Lemonade has made some big moves in the world of insurance. The company uses AI and bots to sell insurance, and has flipped the business model to ensure that Lemonade is never in conflict with customers filing insurance claims.
But the product itself, the actual insurance policy, hasn’t changed much at all. For decades, insurance companies have been held to long, tedious legalese in their insurance contracts. In Lemonade’s case, the document is more than 40 pages long and incredibly difficult to understand.
For a company that wants to make buying insurance as easy and as consumer-centric as possible, the very product they sell is in complete opposition to that. Which is why Lemonade is re-writing the policy from scratch.
“I’m a recovering attorney, and I’ve been clean for 20 years,” said Lemonade CEO and cofounder Daniel Schreiber. “I think my English is pretty good, and I have a passing familiarity with insurance and generally I can’t understand this insurance policy. To do the next big thing in insurance means changing insurance. It’s not been done in generations. This is a historic document that’s been optimized around lawyers.”
So Lemonade has re-written the whole thing to read like a blog post. Policy 2.0, according to Schreiber, is meant to give consumers a clear and easy way to understand what is and what is not covered in their insurance policy.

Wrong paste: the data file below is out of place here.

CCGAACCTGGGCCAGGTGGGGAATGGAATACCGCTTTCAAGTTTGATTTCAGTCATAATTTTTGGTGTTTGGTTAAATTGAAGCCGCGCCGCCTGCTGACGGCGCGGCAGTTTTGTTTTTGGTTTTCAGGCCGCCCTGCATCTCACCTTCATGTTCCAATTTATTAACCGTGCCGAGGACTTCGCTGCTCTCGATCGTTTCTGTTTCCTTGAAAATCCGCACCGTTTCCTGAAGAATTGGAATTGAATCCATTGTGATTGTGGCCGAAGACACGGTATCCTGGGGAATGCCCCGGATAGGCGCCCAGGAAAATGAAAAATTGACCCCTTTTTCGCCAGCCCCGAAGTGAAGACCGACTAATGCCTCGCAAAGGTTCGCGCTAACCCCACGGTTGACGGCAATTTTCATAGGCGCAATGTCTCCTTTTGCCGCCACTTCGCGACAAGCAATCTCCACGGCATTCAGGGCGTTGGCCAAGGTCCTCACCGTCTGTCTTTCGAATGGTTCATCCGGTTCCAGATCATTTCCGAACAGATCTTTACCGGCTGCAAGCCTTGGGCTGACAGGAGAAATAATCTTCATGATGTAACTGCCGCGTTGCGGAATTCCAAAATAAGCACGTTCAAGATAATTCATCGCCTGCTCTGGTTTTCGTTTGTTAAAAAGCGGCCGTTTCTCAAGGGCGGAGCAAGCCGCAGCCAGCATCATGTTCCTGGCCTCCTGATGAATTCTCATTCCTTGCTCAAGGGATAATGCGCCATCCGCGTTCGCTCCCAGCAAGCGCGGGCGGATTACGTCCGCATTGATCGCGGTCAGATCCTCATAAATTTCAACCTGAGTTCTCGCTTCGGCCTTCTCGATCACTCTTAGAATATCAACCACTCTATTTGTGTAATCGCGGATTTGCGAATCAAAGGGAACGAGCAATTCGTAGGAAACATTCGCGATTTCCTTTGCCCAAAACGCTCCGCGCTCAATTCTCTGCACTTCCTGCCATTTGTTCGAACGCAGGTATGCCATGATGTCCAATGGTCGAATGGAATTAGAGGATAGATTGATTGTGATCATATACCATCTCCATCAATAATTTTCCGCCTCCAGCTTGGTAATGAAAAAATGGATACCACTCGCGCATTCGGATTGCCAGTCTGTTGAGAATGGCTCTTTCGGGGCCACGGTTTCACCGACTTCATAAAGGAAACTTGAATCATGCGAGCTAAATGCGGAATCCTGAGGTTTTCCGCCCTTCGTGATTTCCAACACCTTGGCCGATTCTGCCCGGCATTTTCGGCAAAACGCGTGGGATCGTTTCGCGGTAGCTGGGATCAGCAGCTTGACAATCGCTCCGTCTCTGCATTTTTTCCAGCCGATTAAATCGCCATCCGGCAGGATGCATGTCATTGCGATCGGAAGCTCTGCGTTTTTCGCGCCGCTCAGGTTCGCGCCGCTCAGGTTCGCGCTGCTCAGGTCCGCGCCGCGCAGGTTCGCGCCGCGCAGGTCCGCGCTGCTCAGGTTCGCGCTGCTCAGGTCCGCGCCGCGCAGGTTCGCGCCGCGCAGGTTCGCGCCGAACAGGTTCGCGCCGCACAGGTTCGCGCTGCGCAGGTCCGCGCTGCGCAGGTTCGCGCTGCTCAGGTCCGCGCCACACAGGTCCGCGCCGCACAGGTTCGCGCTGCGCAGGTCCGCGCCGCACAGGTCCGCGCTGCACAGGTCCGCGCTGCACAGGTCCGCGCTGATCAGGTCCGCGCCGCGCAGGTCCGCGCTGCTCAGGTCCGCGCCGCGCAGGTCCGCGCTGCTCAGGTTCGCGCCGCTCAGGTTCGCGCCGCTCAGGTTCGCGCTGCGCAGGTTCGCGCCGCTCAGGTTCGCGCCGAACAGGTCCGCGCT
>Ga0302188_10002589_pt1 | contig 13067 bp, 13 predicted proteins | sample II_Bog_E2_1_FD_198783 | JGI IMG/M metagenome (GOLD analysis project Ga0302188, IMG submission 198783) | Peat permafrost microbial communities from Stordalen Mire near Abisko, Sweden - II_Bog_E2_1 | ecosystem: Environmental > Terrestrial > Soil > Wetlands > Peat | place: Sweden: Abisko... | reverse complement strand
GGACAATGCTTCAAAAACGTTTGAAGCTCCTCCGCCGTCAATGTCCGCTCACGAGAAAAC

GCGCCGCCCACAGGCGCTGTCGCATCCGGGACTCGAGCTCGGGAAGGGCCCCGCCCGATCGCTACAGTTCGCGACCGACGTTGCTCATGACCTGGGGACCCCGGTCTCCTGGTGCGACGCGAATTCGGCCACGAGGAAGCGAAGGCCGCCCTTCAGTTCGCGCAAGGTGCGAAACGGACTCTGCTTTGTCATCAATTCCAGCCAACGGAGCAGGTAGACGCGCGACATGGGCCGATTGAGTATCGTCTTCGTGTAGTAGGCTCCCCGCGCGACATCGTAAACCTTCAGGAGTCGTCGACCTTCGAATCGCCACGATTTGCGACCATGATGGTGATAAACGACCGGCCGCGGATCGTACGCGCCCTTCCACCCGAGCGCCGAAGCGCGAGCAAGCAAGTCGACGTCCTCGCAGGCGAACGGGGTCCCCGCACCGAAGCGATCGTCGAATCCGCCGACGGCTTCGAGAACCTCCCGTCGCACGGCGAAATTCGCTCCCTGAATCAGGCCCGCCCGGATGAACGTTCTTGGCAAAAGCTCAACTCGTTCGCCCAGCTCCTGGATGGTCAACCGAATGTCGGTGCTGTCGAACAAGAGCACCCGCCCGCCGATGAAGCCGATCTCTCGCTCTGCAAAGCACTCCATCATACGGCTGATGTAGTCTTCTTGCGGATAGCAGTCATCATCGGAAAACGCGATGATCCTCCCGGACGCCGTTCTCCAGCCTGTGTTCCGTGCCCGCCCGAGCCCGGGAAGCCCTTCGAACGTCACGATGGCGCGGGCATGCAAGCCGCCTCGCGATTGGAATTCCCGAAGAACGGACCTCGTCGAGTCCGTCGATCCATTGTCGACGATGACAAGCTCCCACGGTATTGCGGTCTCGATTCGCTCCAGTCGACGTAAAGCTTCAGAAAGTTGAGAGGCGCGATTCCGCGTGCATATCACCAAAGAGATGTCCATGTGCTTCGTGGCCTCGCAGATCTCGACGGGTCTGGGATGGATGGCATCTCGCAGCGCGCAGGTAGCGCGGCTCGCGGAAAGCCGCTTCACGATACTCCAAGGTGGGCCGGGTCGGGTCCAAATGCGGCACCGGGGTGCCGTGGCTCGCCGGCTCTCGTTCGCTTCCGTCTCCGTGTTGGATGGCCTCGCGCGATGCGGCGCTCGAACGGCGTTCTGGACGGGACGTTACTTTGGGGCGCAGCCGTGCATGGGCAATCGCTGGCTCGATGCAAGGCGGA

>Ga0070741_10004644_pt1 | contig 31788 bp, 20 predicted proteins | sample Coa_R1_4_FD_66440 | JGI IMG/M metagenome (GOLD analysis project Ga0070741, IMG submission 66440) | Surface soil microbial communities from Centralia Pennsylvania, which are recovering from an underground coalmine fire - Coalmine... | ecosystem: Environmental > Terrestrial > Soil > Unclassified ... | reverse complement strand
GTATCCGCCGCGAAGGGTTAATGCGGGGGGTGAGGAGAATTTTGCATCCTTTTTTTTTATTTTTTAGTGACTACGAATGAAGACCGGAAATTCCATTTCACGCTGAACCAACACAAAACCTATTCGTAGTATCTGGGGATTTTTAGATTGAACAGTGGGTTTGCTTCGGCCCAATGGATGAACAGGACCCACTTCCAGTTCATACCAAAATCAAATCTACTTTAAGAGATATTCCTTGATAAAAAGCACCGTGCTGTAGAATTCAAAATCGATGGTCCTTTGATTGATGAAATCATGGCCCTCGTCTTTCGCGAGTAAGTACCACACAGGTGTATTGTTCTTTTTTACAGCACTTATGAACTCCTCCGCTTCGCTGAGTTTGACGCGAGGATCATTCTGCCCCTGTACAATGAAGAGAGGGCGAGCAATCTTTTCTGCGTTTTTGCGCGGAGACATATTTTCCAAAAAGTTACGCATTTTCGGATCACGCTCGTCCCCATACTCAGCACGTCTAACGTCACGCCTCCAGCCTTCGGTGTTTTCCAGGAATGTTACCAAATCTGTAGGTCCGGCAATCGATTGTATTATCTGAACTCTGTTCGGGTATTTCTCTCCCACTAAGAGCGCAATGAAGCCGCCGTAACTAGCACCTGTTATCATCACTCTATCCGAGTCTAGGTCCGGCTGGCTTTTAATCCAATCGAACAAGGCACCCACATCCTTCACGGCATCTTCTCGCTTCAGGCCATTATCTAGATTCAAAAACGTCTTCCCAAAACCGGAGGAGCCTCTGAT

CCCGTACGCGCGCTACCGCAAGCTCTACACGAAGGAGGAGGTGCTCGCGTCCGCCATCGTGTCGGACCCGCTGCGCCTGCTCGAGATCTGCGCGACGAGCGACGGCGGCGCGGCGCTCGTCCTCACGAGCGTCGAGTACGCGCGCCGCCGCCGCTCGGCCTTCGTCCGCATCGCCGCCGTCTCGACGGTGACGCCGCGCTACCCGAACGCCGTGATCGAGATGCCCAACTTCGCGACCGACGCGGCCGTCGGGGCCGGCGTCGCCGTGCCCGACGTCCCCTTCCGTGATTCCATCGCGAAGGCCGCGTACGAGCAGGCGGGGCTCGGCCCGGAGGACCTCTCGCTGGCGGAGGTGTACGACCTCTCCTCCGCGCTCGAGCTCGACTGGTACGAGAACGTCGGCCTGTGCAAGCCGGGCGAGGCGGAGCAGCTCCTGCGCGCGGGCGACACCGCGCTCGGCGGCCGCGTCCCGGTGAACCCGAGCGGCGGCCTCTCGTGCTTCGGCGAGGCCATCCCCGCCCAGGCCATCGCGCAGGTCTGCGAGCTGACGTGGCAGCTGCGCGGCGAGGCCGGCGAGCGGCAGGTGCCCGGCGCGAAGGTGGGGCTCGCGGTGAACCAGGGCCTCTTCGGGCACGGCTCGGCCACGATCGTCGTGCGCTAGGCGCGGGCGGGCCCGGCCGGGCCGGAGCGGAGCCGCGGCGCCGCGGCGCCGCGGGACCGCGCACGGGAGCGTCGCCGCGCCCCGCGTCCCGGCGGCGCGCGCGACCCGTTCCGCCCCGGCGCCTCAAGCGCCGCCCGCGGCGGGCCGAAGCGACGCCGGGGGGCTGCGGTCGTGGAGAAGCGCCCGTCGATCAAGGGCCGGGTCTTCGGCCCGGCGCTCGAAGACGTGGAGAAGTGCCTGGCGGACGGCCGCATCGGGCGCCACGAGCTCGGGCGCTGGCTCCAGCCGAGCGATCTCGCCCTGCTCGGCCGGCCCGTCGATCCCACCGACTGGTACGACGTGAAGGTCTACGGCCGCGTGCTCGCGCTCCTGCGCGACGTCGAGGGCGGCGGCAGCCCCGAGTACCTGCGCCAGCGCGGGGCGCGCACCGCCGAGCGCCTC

But, in a little bit of a twist, Lemonade is open-sourcing the policy on GitHub. Anyone, from state regulators to consumer advocacy groups to Lemonade competitors or even interested customers can make edits and contributions to the policy. Plus, Lemonade is opening up use of the policy to other insurance providers under the GNU’s Free Documentation License.
Part of this has to do with transparency to consumers, but another part is simply about Lemonade’s greater mission of making insurance simple.
“We sold you a policy on your phone,” said Schreiber. “We want a policy that makes sense on a five-inch screen.”
I asked Schreiber whether or not there is any concern over rewriting a policy in more plain language when historically, lawyers use specific language to stay within the realms of legal precedent and remove any grey areas that may be litigated.
“Anytime you abandon language that’s been litigated for years you invite legal uncertainty,” answered Schreiber. “But we think if you’re optimizing for the consumer, giving them clarity into exactly what’s covered and exactly what isn’t, you won’t feel cheated if we can’t cover things because you’ll see that you had that info all along, in plain English.”
One hurdle, however, will be regulators. A good deal of the language in that 10,000 word-long insurance policy is legally required to be in the document. This change from Lemonade requires the company to work with regulators to allow the new policy to be sold, and that conversation differs from state to state.
That’s why Schreiber believes Policy 2.0 won’t be available for purchase until sometime in 2019, rolling out on a statewide basis as is approved by regulators.
That said, Schreiber said he’s already in conversation with regulators and is seeing willingness to be flexible on this.
When Policy 2.0 does come to the main stage, current Lemonade subscribers will be able to immediately change over to the new policy or keep their original policy.